With cricket being more than two centuries old in the country of Scotland, the sport might not be as widespread as in the neighbouring England, however cricket, approximately played by 17, 000 people in Scotland, is indeed on the rise there.

Today we had the opportunity to interact with the Head Coach at Cricket Scotland, Shane Burger.

1. Can you tell us a bit about yourself?

I was born in Johannesburg, South Africa on 31 August 1982. I attended Randpark Primary School and then Northcliff High School where I achieved my matric certificate and finished secondary schooling.

I was accepted to join the Northerns Cricket Academy based in Pretoria, South Africa where I would live, sleep and eat cricket for the next 8 months, the curriculum was an intense introduction into the life of a professional cricketer.

Cricket wasn’t my first choice as a sport as I grew up in a sporting family where my dad was a rugby player and my mother a hockey player, all I ever wanted to do was play sport. I made my professional debut for the Highveld Strikers (Johannesburg based team) when I was 19 years old and enjoyed a 14 year playing career before I became a professional coach.

2. Was cricket a childhood dream or the realisation came later in life?

Sport was a childhood dream but finances dictated I couldn’t take part in some other desired sports, cricket was a late choice when school was ending but I am glad in hindsight that it was as its given me a great life and allowed me to meet wonderful people and do what I love! Its my passion in life …

4. After Scotland’s historic win over England, there must have been a confidence boost in the team. Do you think the team is ready to take on other full member sides and emerge victorious?

The win against England was no doubt for some probably the best day of their lives, great day and memories were made and showed where Cricket Scotland and have come from to beat the best team in the world.

It sent a great message to the world of cricket that this group of players with limited resources could overcome all these barriers and achieve something special.

The most impressive aspect of the win against England was the fact that Scotland played the same brand of cricket England were playing and effectively beat them at their own game. The team has before then beaten other full member nations and looks forward to eventually becoming a full member when we get granted this by the ICC.

5. Have you faced any challenges since you overtook as head coach? How are the domestic structure and facilities for cricket in Scotland?

When I took over as head coach their was a good system in place and the team was performing well, there will always be challenges in a job of this nature and also because of my own expectations I put on myself. I expect high performance at all times and also like to see a system grow and get better over time.

Our domestic structures can and will continue to improve over time and with the right attention and resources available this will happen.

Better facilities are required to take the team to new heights but this requires more finances and people driven to look after what we have already created.

5. How does the dressing room look before a match? How does the team pep up before a game?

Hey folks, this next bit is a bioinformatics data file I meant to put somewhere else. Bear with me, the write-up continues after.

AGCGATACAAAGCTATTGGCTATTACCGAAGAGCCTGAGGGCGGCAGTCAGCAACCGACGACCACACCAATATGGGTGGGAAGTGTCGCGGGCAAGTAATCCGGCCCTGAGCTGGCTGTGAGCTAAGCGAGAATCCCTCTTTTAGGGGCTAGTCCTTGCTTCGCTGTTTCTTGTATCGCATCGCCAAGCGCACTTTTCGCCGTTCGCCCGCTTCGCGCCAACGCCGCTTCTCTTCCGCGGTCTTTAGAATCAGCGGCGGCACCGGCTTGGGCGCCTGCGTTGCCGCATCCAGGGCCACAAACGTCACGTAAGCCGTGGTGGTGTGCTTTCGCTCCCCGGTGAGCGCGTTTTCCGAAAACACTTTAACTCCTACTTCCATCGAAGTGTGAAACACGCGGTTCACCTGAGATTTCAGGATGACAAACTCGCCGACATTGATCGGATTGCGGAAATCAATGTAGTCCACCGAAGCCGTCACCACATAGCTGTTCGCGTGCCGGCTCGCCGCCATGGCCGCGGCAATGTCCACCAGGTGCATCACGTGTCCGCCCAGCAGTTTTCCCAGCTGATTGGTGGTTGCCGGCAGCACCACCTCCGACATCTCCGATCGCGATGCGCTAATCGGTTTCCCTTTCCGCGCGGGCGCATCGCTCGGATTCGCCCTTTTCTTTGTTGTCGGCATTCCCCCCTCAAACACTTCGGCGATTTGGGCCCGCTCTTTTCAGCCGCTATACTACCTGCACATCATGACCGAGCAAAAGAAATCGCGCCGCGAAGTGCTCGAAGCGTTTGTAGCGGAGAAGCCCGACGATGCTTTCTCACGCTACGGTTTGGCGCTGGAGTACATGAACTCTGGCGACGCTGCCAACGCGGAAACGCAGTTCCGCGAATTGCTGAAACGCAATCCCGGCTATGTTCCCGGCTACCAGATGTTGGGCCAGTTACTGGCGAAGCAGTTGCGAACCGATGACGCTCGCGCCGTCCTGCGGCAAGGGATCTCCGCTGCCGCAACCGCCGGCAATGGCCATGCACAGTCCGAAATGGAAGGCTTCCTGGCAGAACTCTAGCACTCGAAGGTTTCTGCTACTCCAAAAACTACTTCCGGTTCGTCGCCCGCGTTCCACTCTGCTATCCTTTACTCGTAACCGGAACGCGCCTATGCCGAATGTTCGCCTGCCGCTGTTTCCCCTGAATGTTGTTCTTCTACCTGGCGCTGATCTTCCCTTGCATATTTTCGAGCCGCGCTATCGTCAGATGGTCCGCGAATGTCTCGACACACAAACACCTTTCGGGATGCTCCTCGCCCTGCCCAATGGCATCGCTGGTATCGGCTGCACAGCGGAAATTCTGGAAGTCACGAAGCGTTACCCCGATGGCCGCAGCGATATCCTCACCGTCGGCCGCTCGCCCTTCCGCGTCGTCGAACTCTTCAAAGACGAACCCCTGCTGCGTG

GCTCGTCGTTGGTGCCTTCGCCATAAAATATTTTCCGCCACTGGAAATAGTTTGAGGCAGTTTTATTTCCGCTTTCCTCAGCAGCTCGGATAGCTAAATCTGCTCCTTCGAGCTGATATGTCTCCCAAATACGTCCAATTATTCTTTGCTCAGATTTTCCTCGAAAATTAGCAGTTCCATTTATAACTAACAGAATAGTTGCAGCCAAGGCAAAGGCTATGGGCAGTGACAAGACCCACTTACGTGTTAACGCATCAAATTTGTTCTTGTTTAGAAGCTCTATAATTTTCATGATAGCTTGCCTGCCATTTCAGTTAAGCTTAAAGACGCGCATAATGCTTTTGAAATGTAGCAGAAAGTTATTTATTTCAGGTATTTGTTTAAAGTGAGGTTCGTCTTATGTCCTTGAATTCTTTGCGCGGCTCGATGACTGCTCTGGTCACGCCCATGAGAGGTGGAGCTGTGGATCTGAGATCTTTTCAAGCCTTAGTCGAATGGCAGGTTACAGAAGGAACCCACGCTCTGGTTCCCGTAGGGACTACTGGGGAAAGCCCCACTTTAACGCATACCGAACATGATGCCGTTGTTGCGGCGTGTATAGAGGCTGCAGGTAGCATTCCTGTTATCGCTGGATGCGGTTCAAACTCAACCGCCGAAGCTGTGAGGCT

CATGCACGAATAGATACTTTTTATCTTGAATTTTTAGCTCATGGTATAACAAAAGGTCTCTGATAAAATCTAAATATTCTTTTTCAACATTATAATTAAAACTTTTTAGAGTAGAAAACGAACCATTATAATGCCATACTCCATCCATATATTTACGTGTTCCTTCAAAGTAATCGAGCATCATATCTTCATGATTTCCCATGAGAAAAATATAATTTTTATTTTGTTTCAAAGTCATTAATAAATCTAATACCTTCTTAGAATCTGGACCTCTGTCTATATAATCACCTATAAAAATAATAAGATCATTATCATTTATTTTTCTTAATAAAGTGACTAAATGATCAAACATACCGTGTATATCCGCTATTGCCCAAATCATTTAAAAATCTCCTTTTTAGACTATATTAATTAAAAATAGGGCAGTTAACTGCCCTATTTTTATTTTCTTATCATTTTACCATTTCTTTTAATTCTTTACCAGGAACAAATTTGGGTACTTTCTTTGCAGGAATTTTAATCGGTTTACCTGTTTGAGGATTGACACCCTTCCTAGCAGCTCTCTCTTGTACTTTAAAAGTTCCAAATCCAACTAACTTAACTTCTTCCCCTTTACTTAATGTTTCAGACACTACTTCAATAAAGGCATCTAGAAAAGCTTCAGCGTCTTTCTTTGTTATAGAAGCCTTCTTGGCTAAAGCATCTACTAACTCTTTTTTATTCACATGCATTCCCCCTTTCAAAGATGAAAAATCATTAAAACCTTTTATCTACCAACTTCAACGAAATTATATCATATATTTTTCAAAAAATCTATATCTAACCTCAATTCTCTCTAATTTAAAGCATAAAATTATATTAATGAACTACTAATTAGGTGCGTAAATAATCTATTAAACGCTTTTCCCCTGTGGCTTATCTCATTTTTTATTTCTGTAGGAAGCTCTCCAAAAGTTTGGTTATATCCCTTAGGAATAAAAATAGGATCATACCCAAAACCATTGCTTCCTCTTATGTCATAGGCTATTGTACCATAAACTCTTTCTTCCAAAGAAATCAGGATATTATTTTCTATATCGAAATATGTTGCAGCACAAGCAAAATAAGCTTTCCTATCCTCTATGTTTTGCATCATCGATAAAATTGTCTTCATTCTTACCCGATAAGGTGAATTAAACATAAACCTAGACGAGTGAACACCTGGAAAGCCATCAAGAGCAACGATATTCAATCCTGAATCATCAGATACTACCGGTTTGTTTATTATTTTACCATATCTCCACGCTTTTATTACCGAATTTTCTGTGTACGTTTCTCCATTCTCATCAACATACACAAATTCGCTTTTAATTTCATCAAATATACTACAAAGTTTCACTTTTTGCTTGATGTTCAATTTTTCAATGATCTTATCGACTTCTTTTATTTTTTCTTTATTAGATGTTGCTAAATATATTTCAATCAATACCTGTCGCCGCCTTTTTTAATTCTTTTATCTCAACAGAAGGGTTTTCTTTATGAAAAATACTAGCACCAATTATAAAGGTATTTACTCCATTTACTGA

In terms of preparation before a match the Scotland team would prepare as any top team in the world would, this includes gathering all the players together and creating high performing training environments which always requires good leadership and guidance from both the staff and players.

The changing room would be decorated with all our teams values, flags and memorabilia that reminds the team of previous good performances and why they put the shirt on that they wear which brings so much joy and pride to their family, fans and the broader cricketing community.

6. How far do you think ICC full member status is for Scotland? Can you tell us what goals you have in mind for the team in the following years?

Full membership is very much dictated by the ICC as to when they feel we are ready for this, we have criteria we need to meet to make this dream a reality which includes beating full members. We would like to believe we are not far off and should achieve this within the next 3 years.

7. Which young players in the team do you consider as emerging stars who can do really well in the future?

Mark Watt has been performing for Scotland for a number of years now and he is only 23, I feel he has more to offer in the years to come. Michael Jones is a young top order batsman that has shown his worth when given the chance and his adventures with Durham will aid his development.

Dylan Budge has been around for a number of years and with age on his side could provide a solid middle order for years to come. We have a large group of players we can select from and know when given the opportunity will put in the performances we expect.

8. It has been more than a year since you took over as head coach. How has the experience been since then?

I have enjoyed every minute of it and really feel I am living my dream, we have set high expectations for the year ahead and this will be a lot to carry pressure wise but this is why I do what I do as pressure and expectation is something that will never disappear.

I have surrounded myself with a good staff component that I trust and feel will do the required work to make this squad successful. We are all very excited for the future of Scottish cricket!

9. Finally, tell us a motto you have in life which inspires you to do better each day.

“You never leave a day the same, you either leave a little bit better or a little worse. Make sure you do the right things to leave the day that little bit better!”